However, this is not great from a consumer protection standpoint.

We may subscribe to a conspiracy theory about major diagnostic and device companies colluding to keep an oligopoly on expensive assay machines and profit margins for assay kits, but from a business competition standpoint, the market dominance/leadership would be too attractive for a major player to ignore in the name of market oligopoly.

Psychology of Money and Expertise

A consultant who helps client make changes in their work and lives* is struggling to setting a price of her expertise. She likes to work strategically — and solve her clients’ problems as efficiently as possible.

Unfortunately, she is so efficient, that her clients perceive her services as a waste of time because “I must not need your help if you can solve my problem so easily in such a short amount of time”! Yet if it takes too long, then “I don’t have enough money in my budget for your services” — catch-22 of “damned if you’re too good, damned if you’re not good enough” at what you do!

Image by Svilen MilevI work in the knowledge field (also consulting but more like management consulting and leadership development) and see the exact same problems. I also tend to cut through crap, avoid page fillers in reports, and just give people the most important points they need to know since, you know, they all say how busy they are.

But I have realized that some people perceive value based on VOLUME.

Those who are experts will suffer from their expertise because of the perception paradox. Thus they WANT to get the 300 pages of worthless crap for $5000 (some industry reports cost this much esp. when it comes from “professional consultants”), because it makes them feel like they paid good money for it, versus the 10 pages that describe the heart of the problem and the pertinent actions to take, because suddenly – “hey, you are charging me $500 a page?” — er, no, I am charging you $500 for each mistake you don’t have to make that is going to cost you $50,000 to fix.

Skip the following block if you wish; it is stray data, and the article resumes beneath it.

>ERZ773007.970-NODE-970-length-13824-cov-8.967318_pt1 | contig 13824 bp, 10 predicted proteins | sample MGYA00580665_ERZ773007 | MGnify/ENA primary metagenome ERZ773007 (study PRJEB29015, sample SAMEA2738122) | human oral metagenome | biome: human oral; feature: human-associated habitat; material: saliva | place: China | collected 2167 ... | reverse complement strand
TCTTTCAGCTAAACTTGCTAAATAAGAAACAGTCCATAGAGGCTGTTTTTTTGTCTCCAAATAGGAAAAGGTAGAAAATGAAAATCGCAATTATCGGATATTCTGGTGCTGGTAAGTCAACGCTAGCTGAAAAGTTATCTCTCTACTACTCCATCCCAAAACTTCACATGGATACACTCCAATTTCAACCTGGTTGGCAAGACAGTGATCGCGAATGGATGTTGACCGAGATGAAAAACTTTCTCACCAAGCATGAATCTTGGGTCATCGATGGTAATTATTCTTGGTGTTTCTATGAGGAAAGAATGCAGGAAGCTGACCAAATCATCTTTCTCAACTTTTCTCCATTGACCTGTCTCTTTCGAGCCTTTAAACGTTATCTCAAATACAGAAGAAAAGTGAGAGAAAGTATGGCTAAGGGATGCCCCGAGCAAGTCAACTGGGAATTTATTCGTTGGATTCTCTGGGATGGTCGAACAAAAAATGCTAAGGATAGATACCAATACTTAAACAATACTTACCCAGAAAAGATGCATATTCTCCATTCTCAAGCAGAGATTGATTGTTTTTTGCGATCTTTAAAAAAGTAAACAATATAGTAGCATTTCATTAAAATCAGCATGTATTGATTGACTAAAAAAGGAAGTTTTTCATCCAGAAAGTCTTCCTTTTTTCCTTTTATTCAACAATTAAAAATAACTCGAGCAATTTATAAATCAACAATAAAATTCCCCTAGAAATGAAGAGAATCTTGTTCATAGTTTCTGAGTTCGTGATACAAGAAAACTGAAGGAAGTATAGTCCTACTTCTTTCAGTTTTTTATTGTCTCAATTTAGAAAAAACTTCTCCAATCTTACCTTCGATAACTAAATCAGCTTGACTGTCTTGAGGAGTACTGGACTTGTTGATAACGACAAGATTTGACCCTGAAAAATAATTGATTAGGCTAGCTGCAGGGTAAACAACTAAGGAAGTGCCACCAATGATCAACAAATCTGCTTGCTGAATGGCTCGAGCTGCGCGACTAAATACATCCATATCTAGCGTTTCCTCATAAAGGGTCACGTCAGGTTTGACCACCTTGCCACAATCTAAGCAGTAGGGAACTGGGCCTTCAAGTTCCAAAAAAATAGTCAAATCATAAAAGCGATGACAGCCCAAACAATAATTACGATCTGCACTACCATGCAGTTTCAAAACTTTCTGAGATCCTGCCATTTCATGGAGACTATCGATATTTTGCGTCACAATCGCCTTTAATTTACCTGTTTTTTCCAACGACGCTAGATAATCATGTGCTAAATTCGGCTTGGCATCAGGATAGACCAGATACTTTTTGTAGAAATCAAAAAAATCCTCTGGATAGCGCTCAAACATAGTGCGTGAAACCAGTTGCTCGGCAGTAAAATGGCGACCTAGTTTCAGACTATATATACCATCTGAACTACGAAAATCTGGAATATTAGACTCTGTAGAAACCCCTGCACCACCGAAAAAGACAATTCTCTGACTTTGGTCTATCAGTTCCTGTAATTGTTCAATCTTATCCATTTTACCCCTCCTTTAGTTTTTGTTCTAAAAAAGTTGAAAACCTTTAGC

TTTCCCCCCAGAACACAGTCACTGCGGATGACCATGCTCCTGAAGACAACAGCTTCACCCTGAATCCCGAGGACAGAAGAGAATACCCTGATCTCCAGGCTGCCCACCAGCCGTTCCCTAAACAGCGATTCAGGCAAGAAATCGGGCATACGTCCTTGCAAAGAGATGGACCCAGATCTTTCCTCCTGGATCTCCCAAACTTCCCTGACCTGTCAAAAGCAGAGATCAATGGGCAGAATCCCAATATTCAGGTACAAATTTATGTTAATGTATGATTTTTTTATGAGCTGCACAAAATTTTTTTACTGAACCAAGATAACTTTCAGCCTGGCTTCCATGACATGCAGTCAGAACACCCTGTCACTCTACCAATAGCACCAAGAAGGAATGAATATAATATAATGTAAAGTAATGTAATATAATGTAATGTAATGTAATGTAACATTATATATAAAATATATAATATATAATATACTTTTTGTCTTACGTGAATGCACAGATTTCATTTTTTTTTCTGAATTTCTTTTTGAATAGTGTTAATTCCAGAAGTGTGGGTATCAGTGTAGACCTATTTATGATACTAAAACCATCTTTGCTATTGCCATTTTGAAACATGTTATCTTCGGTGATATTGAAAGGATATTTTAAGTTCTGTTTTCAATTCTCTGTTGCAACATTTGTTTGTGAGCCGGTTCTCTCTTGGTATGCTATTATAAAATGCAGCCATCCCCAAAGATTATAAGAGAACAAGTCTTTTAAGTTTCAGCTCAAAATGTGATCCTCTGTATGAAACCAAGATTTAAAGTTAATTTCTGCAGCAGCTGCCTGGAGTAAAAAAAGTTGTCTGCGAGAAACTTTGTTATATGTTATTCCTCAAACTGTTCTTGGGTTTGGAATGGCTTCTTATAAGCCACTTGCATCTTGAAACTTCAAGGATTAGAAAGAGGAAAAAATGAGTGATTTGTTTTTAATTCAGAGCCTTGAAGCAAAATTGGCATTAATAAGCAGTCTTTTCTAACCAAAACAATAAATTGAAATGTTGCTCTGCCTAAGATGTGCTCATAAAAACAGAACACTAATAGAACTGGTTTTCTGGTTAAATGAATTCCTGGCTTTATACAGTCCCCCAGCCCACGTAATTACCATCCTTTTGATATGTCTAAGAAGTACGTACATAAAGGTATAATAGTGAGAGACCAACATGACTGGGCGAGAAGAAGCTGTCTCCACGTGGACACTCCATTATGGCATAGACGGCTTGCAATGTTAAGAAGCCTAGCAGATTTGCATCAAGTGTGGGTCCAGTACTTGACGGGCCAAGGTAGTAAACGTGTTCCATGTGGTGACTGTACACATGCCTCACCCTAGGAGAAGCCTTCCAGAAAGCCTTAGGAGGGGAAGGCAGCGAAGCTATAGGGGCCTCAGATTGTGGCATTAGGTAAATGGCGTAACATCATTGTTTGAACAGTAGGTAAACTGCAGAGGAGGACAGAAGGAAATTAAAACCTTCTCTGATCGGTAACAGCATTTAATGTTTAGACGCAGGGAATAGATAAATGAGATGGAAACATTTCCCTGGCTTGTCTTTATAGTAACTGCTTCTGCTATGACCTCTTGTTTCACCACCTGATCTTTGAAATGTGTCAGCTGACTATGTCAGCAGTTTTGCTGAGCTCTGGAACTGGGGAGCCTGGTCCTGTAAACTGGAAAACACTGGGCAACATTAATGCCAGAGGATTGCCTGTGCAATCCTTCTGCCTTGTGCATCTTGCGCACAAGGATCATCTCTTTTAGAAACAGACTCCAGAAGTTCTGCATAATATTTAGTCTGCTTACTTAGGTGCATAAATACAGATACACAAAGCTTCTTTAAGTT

Thus for consultants in private practice, I suggest a hybrid of expertise and perception needs: you have to draw out the sessions so that you build a lot of “extra work” around the actual work, in order for the clients to FEEL like they’ve gotten their money’s worth and BELIEVE in the fairness of the exchange.

If you are a wizard and you can solve their decades-long emotional issues in 60 minutes, chunk this up into 6 sessions where 10 minutes is part of the actual work and 50 minutes is all the “nice to do but not critical work”.

Is this deceptive? I used to think so — until I learned the hard way, that part of working with any customer is meeting them where their perceptions are.

There will be customers who say, “cut through the crap and give me the 1 session for this price, I know enough to know what expertise look like”. For these customers I work with them in my preferred way of working: efficient and effective.

There will be customers who say, “no, I need you to hold my hand, I want the 6 session deal.” Both customers are RIGHT because they are the persons buying. People want to feel good and justified in their investment, you are giving the same important service, only you are also working with a perception problem around the value of that service.

If you’re a consultant struggling with setting fees, you can try your own experiment. Charge the same amount for 2 options, only label the 6-session option “for regular people” and the other 1-session option “for CEOs who have no time”. They’re priced the same, only now you’re working with each person’s perception of the value of their own time.